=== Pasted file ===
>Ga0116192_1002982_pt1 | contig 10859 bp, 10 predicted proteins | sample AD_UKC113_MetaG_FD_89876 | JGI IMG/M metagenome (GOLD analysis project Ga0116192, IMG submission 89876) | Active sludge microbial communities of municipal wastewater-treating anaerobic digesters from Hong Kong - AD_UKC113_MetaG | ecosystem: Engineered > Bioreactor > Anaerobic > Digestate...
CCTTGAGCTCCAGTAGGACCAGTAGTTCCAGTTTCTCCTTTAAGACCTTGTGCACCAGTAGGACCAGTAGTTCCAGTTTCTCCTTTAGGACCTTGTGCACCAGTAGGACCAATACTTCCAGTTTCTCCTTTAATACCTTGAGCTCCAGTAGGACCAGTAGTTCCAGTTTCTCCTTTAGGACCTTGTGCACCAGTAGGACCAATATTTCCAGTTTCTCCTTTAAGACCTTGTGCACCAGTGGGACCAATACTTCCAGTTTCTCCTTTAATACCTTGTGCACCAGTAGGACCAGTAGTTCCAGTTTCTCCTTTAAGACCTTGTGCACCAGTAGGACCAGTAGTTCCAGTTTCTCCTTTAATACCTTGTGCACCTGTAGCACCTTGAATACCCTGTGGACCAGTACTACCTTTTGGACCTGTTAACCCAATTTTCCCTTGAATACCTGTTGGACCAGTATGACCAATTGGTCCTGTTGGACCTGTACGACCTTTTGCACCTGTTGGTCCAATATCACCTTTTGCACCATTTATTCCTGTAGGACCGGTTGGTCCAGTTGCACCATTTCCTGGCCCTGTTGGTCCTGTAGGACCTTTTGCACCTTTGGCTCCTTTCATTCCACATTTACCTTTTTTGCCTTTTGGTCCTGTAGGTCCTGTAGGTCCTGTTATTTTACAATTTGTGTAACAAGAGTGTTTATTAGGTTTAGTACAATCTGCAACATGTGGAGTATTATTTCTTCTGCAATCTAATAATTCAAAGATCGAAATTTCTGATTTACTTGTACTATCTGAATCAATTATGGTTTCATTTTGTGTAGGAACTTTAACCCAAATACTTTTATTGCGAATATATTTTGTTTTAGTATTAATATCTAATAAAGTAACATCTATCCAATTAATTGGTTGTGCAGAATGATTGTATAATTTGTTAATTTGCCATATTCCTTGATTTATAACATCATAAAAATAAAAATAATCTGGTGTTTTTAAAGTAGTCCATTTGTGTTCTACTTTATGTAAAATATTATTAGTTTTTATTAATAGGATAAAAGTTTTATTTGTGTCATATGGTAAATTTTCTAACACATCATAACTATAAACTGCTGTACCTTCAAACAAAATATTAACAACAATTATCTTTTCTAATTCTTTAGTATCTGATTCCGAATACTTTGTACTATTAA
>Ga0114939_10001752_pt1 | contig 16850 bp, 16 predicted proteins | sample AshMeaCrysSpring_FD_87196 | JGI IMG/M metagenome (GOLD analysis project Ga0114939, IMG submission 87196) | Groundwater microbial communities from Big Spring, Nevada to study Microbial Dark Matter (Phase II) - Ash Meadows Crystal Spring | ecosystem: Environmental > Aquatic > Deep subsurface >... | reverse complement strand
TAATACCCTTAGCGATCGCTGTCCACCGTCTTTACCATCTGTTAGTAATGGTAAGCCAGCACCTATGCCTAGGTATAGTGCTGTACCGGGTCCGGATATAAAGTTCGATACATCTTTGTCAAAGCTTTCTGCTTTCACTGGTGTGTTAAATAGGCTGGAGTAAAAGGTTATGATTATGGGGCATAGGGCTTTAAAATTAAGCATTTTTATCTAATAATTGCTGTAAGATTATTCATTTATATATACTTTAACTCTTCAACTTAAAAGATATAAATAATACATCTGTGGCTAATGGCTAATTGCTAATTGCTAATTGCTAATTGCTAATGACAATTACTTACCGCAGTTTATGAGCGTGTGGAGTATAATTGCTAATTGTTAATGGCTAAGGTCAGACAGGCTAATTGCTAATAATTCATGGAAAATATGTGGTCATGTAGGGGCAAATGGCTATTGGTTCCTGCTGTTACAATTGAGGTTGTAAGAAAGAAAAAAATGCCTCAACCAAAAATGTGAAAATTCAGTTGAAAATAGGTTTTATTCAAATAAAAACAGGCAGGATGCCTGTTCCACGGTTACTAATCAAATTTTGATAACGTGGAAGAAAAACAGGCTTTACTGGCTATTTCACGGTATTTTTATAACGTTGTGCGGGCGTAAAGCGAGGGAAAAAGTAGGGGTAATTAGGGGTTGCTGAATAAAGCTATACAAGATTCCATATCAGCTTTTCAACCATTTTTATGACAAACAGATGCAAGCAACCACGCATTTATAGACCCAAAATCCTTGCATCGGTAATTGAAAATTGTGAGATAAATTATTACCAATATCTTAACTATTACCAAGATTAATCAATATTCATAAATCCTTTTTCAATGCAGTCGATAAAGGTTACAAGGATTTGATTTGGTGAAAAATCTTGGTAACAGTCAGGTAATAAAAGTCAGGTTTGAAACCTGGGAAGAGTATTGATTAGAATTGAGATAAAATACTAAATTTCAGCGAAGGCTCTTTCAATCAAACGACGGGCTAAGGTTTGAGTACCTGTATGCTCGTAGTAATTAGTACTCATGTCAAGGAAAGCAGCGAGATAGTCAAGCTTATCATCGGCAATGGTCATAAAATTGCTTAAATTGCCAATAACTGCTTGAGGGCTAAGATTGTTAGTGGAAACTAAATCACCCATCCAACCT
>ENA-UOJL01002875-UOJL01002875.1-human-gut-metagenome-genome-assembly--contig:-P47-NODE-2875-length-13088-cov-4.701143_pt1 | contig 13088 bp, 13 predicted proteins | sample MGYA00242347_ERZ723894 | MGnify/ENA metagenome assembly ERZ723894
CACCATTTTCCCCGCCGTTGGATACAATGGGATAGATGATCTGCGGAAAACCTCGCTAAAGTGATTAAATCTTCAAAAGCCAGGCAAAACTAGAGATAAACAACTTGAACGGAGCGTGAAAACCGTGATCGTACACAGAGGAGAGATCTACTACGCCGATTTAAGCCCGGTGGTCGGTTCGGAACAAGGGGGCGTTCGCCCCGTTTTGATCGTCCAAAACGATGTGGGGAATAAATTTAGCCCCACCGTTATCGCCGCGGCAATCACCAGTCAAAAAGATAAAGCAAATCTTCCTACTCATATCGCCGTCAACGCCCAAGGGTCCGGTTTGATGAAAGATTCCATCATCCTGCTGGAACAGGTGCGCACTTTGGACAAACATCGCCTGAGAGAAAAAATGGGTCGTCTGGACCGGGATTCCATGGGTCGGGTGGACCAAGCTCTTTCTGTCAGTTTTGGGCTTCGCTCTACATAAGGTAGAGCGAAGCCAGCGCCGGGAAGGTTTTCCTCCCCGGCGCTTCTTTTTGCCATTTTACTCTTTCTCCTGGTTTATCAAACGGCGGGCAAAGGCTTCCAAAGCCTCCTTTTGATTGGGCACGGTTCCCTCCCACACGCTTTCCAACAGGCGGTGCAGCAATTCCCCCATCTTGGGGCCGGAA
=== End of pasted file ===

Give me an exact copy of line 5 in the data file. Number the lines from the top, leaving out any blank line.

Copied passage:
>ENA-UOJL01002875-UOJL01002875.1-human-gut-metagenome-genome-assembly--contig:-P47-NODE-2875-length-13088-cov-4.701143_pt1 | contig 13088 bp, 13 predicted proteins | sample MGYA00242347_ERZ723894 | MGnify/ENA metagenome assembly ERZ723894